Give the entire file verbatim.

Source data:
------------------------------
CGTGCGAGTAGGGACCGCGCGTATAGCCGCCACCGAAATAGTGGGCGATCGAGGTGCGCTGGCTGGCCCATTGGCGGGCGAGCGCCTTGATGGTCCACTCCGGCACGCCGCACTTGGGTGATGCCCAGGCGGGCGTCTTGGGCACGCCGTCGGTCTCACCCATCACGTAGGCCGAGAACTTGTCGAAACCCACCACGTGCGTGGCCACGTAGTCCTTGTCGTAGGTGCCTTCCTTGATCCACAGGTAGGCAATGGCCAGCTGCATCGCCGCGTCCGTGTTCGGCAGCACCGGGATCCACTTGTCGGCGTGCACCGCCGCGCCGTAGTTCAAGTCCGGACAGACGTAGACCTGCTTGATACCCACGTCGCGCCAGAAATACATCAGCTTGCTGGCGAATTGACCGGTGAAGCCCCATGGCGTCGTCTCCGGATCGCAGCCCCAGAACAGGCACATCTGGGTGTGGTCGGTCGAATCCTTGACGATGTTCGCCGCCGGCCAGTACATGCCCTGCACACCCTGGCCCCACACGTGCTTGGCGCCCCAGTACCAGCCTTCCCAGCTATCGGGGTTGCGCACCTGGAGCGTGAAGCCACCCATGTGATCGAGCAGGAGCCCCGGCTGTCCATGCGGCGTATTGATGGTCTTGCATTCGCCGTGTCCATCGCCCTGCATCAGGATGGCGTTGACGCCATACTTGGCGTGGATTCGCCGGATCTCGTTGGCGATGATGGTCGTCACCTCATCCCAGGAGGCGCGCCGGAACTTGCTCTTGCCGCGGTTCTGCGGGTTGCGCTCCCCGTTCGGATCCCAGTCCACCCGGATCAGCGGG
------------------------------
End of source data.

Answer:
CGTGCGAGTAGGGACCGCGCGTATAGCCGCCACCGAAATAGTGGGCGATCGAGGTGCGCTGGCTGGCCCATTGGCGGGCGAGCGCCTTGATGGTCCACTCCGGCACGCCGCACTTGGGTGATGCCCAGGCGGGCGTCTTGGGCACGCCGTCGGTCTCACCCATCACGTAGGCCGAGAACTTGTCGAAACCCACCACGTGCGTGGCCACGTAGTCCTTGTCGTAGGTGCCTTCCTTGATCCACAGGTAGGCAATGGCCAGCTGCATCGCCGCGTCCGTGTTCGGCAGCACCGGGATCCACTTGTCGGCGTGCACCGCCGCGCCGTAGTTCAAGTCCGGACAGACGTAGACCTGCTTGATACCCACGTCGCGCCAGAAATACATCAGCTTGCTGGCGAATTGACCGGTGAAGCCCCATGGCGTCGTCTCCGGATCGCAGCCCCAGAACAGGCACATCTGGGTGTGGTCGGTCGAATCCTTGACGATGTTCGCCGCCGGCCAGTACATGCCCTGCACACCCTGGCCCCACACGTGCTTGGCGCCCCAGTACCAGCCTTCCCAGCTATCGGGGTTGCGCACCTGGAGCGTGAAGCCACCCATGTGATCGAGCAGGAGCCCCGGCTGTCCATGCGGCGTATTGATGGTCTTGCATTCGCCGTGTCCATCGCCCTGCATCAGGATGGCGTTGACGCCATACTTGGCGTGGATTCGCCGGATCTCGTTGGCGATGATGGTCGTCACCTCATCCCAGGAGGCGCGCCGGAACTTGCTCTTGCCGCGGTTCTGCGGGTTGCGCTCCCCGTTCGGATCCCAGTCCACCCGGATCAGCGGG